Oil price is lowest in nine months
NEW YORK — Americans needed some relief two months ago when oil was above $100 and gasoline neared $4.
Now they've got a little, even if it won't solve bigger problems with the economy.
The price of oil hit its lowest level in almost nine months Thursday — $78.20 a barrel. That's down almost 30 percent from a peak in February. It could keep falling if the U.S. and world economies continue to sputter.
America isn't generating enough jobs, Europe is headed for recession, and China, the world's powerhouse economy, is starting to slow. Adding to the concern, few economists expect the Fed's latest effort to boost growth, announced Wednesday, will have much impact.
At least there's some stimulus at the pump.
Cheaper oil means cheaper gasoline. And on Thursday, the national average for gasoline dropped to $3.472 per gallon. That's 17 cents cheaper than a year ago and down 46 cents from its peak in early April. Experts say gasoline could fall to $3.30 per gallon by July 4th.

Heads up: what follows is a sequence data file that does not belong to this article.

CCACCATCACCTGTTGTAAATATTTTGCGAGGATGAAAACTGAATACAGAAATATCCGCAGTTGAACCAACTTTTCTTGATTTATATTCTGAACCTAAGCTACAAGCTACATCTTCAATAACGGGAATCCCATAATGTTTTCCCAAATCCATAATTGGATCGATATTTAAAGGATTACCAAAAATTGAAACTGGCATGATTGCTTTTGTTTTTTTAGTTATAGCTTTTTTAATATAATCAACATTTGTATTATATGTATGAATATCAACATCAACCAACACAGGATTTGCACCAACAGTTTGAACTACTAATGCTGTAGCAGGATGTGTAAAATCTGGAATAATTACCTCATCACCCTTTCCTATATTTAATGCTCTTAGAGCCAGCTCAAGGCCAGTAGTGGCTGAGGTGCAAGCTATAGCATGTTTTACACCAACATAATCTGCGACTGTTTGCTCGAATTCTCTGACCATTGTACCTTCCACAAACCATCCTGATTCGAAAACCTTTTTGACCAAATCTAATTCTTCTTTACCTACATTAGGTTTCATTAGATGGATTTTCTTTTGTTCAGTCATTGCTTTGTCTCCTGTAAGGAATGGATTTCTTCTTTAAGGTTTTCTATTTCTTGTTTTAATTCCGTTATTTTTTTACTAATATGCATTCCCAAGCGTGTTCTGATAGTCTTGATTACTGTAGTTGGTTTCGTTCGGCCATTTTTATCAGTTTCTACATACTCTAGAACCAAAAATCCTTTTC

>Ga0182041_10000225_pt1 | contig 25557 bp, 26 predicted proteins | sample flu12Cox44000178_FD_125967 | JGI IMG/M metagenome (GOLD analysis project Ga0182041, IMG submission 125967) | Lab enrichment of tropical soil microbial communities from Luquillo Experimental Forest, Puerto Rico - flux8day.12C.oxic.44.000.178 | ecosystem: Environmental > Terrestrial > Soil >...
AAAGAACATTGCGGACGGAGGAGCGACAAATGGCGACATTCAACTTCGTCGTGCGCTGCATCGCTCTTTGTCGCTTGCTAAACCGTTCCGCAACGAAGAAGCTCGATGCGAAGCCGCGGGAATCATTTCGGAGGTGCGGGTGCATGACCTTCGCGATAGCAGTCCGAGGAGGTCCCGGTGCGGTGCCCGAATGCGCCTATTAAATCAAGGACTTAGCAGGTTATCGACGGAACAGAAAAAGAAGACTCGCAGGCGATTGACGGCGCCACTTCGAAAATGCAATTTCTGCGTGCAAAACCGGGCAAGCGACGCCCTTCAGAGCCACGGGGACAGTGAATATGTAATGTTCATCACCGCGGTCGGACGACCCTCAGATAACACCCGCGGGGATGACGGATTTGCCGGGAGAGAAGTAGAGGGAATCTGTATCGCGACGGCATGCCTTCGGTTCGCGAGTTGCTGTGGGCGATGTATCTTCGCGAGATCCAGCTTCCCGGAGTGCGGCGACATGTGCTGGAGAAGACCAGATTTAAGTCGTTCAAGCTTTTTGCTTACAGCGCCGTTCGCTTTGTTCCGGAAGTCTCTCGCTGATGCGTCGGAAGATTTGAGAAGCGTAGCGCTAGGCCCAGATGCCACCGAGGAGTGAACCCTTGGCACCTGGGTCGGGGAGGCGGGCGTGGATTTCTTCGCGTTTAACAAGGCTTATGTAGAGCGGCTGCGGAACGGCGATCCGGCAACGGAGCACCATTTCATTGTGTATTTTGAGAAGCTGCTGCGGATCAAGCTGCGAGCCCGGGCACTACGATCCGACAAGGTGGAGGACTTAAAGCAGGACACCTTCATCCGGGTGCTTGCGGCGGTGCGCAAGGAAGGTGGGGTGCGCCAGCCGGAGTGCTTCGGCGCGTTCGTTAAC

Oil fell Thursday after reports out of China and the U.S. both pointed to a slowdown in manufacturing activity. As they fill fewer orders, factories use less energy, and that cuts into petroleum demand.
Natural gas futures rose by 6.5 cents to end at $2.582 per 1,000 cubic feet in New York.
In other energy futures trading, wholesale gasoline lost 4.01 cents to finish at $2.5501 per gallon.
Brent crude, which helps set the price of oil, fell by $3.46 to end the day at $89.23 per barrel.